Friday, May 22, 2009

Harry Potter And The Muggle Struggle Part Two: The Opposition

Here we go again! I wanted to briefly explain that I will be referencing the quotes and research I did for the paper along the way, with my Works Cited page at the end, because plagiarizing ain't my cup of tea. For any who may not be familiar with what that looks like, quotes are referenced in the parenthesis. One last note: I am not making corrections of any kind to the essay. What I turned in and was graded on is what you get.

Opposition to the series is obvious. On their website, the American Library Association stated that in 2002 the ALA Office for Intellectual Freedom "received a total of 515 reports of challenges . . . . A challenge is defined as a formal, written complaint, filed with a library or school about a book's content or appropriateness" ("Harry Potter Series..."). From 1999 to 2002, Harry Potter topped the list of most challenged books. In fact, the series has earned a spot among the most challenged books ever ("Harry Potter Series..."). That is significant considering how new the series is--the first book was published in 1998. To become one of the most challenged books ever in such a short time, clearly illustrates the depth of the opposition to Harry Potter. Formal written complaints aren't the only way these parents are protesting however.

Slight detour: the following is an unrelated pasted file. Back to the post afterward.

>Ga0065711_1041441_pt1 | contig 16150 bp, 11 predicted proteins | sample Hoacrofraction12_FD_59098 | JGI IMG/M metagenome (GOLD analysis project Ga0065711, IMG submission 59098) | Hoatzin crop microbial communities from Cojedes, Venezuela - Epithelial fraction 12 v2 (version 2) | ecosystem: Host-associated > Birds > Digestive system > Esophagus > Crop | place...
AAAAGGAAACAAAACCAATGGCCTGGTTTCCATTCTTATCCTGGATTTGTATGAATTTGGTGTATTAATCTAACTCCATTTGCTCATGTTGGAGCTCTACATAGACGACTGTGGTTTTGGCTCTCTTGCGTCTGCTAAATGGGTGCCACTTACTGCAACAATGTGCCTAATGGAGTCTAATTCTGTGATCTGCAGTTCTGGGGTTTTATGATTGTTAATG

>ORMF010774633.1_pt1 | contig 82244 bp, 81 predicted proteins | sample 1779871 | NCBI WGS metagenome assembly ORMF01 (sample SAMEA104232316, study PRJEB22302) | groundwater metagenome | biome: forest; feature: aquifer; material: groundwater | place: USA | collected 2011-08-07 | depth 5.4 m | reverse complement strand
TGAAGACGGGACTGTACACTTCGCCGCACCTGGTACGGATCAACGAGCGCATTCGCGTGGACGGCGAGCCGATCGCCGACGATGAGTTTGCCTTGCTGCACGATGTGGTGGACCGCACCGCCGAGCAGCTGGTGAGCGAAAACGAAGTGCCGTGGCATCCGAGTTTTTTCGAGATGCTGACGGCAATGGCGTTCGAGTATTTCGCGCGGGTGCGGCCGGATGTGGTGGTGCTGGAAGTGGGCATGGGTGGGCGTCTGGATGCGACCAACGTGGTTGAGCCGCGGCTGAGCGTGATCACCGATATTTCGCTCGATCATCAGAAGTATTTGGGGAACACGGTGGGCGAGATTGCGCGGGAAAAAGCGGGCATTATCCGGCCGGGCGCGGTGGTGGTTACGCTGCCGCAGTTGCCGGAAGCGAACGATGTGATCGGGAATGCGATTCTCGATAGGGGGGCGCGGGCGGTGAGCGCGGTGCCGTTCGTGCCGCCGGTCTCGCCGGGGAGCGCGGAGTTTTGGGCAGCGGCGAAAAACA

Many other steps have been taken by these parents to protect their children from what they consider to be a very harmful influence. In Zeeland, Michigan, the superintendent of schools banned the reading aloud of Harry Potter books and required parental permission for library use ("Cencorship" 22). In his article for the Journal of Contemporary Religion, Michael Ostling reports "We learned of court challenges in Georgia; of Christian booksellers refusing to stock the series; of libraries pulling the books from their shelves; even--in early 2001--of a church-orchestrated book burning in rural Pennsylvania" (5). Such steps and acts demonstrate the deep resentment many Americans feel towards the series.
What is it about Harry Potter that angers and offends so many parents into actions like these? Many of them feel that the material is too dark for children of a young age to be exposed to and that it undermines family values. Many argue that Harry is a poor role model for children due to his obvious disregard for rules. The main complaint though, is regarding the theme of magic and witchcraft in the stories. Explaining the opposition's view, Ben Hubbard wrote "The books, the parents say, give their children the tools for casting spells and brewing potions and will eventually set them on a path toward satanic worship" (17). Perhaps by looking deeper at some of these complaints, we can better understand their validity.

Previous: Part One
Next: Part Three

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